Education Spending Is Up, Test Scores Aren’t. Who’s to Blame?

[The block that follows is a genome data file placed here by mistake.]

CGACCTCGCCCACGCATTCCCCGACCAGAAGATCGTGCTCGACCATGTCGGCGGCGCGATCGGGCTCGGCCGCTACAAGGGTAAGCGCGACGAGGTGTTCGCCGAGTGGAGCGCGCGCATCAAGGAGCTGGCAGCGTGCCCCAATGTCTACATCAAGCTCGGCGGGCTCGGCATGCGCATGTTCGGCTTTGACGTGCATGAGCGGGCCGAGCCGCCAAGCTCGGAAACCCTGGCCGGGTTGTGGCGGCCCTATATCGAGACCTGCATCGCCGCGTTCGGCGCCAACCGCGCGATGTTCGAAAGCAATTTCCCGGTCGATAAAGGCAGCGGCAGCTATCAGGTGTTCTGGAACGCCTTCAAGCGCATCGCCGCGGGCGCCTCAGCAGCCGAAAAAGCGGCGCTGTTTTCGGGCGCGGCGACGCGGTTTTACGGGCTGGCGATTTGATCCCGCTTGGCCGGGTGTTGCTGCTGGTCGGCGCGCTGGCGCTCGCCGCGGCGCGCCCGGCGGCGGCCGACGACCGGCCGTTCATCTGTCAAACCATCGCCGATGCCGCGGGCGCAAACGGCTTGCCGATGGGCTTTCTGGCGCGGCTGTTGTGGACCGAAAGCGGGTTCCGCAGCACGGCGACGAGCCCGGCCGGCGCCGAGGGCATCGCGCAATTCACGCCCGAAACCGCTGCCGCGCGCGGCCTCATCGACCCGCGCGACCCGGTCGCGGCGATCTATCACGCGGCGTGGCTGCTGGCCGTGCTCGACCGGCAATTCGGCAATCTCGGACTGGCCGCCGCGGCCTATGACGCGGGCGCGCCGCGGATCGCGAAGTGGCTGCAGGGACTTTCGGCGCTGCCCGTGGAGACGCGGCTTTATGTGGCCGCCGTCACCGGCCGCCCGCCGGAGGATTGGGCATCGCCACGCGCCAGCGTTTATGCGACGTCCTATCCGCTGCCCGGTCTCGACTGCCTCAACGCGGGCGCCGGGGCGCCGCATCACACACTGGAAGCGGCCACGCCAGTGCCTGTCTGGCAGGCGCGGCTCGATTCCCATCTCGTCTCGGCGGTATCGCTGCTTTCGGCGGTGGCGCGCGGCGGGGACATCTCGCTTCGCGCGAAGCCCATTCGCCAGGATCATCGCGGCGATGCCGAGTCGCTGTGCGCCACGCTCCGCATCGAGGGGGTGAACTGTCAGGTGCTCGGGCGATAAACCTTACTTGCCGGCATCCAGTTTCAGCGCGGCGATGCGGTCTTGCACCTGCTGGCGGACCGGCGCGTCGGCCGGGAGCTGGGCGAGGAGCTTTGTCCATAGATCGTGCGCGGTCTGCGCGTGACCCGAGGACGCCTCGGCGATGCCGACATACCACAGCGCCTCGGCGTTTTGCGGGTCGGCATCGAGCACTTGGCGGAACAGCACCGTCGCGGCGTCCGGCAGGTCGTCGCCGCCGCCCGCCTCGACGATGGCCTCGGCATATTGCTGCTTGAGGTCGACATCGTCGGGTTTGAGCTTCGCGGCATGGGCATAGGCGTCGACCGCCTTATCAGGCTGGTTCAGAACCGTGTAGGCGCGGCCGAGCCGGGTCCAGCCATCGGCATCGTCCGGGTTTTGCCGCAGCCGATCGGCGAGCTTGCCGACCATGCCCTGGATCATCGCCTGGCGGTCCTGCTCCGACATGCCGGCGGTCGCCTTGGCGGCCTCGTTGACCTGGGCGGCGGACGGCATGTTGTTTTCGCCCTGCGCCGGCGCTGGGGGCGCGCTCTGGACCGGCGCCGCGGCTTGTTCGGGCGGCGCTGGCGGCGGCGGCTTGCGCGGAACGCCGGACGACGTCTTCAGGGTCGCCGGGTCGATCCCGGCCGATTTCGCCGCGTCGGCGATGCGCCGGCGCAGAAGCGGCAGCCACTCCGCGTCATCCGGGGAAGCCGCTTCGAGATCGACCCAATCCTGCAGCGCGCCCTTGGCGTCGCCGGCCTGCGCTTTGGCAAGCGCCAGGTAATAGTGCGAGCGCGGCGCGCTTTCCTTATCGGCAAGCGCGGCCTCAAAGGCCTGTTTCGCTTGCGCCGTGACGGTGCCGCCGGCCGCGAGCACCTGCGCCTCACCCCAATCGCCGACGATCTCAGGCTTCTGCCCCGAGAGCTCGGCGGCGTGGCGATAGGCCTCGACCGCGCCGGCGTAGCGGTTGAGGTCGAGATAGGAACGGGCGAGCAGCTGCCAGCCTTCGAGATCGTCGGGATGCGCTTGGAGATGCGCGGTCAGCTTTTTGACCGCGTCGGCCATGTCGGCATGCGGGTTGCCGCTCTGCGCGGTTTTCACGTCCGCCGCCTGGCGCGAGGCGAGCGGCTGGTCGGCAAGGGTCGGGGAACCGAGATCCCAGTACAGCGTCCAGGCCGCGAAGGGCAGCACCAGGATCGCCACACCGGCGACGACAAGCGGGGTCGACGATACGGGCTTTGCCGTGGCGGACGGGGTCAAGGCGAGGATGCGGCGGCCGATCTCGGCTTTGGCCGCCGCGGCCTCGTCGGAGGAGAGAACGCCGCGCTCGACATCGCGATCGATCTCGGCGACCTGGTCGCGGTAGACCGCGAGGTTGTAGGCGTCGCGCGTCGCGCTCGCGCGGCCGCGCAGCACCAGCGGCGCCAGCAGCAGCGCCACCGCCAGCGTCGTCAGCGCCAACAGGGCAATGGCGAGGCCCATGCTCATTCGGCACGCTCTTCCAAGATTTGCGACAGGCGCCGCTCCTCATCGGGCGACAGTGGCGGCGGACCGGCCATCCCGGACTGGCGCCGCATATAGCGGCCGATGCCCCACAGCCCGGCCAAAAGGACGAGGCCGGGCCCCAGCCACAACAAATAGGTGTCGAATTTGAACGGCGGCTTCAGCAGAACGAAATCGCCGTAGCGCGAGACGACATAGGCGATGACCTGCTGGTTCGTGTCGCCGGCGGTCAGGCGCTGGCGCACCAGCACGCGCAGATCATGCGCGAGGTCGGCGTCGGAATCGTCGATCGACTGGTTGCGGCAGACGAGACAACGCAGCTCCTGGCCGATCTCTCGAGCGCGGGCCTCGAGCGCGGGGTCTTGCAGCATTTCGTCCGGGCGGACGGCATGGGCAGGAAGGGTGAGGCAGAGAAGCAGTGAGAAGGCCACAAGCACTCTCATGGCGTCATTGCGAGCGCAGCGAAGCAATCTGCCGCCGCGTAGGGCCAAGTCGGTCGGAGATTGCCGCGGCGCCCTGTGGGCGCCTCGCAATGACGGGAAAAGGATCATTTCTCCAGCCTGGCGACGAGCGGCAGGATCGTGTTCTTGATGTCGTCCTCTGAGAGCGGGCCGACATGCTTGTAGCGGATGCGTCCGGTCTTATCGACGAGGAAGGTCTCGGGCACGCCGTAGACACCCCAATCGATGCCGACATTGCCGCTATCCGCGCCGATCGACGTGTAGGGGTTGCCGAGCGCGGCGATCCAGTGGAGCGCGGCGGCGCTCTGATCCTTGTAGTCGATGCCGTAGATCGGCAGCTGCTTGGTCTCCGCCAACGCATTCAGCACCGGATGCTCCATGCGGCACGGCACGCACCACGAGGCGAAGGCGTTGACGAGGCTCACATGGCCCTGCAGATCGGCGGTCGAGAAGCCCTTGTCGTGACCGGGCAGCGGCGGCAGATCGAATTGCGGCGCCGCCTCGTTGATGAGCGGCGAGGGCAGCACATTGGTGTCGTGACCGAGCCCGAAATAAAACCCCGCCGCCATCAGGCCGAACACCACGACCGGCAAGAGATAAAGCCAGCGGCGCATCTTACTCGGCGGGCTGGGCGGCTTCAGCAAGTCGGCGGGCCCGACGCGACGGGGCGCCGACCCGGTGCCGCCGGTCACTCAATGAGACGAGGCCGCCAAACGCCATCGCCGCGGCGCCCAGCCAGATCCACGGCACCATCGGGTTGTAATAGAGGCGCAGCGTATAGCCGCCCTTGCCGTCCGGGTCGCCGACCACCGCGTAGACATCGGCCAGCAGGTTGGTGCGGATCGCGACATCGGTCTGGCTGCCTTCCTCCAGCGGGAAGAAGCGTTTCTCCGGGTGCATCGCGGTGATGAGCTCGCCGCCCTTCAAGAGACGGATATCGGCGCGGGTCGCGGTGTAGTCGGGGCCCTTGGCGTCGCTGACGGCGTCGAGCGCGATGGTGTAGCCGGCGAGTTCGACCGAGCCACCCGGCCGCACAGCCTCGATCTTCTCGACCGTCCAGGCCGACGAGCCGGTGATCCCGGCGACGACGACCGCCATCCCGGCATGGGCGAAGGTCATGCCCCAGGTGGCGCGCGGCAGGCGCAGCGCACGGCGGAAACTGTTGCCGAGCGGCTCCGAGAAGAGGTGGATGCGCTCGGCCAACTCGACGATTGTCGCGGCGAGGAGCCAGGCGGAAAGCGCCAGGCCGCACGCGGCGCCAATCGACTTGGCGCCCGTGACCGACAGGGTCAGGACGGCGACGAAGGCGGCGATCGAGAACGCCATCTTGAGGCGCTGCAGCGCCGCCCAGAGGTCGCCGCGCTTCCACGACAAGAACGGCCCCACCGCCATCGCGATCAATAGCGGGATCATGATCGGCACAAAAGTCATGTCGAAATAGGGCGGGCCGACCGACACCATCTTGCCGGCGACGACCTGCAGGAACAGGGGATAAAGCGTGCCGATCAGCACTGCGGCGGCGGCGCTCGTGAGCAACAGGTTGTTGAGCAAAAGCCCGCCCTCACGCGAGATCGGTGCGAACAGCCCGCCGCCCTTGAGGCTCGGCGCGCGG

By Lindsey Burke The U.S. Department of Education recently released the 2013 results of math and reading achievement for 12th graders on the National Assessment of Educational Progress. It’s hard to say what’s been achieved. According to the NAEP—a standardized test often referred to as the nation’s “report card”—just 26 percent of the country’s 12th graders are proficient in math. Only 38 percent are proficient in reading. Those numbers are entirely unchanged since 2009, when the NAEP was last administered. Notably, reading achievement was significantly higher overall in 1992 when the NAEP exam was first administered in reading. Forty percent of students were proficient in reading in 1992. The new NAEP scores confirm the outcomes found on the NAEP long-term-trend assessment, which has assessed reading achievement since 1971 and math achievement since 1973. Twelfth graders today perform no better in reading than high school seniors of the early 1970s. The new NAEP study also revealed worrisome increases in achievement gaps. There is a 29-point gap (out of a 500-point scale) between white and black 12th graders in reading, a gap that has increased since the last assessment in 2009 (when the gap was 27 points), and since the assessment was first administered in 1992 (when the gap was 24 points). As education researcher Matthew Ladner notes, 10 points on the NAEP is the equivalent of one grade level of learning, effectively meaning that since 1992, the disparity has increased by half a grade level’s worth of learning. Read the full article here:

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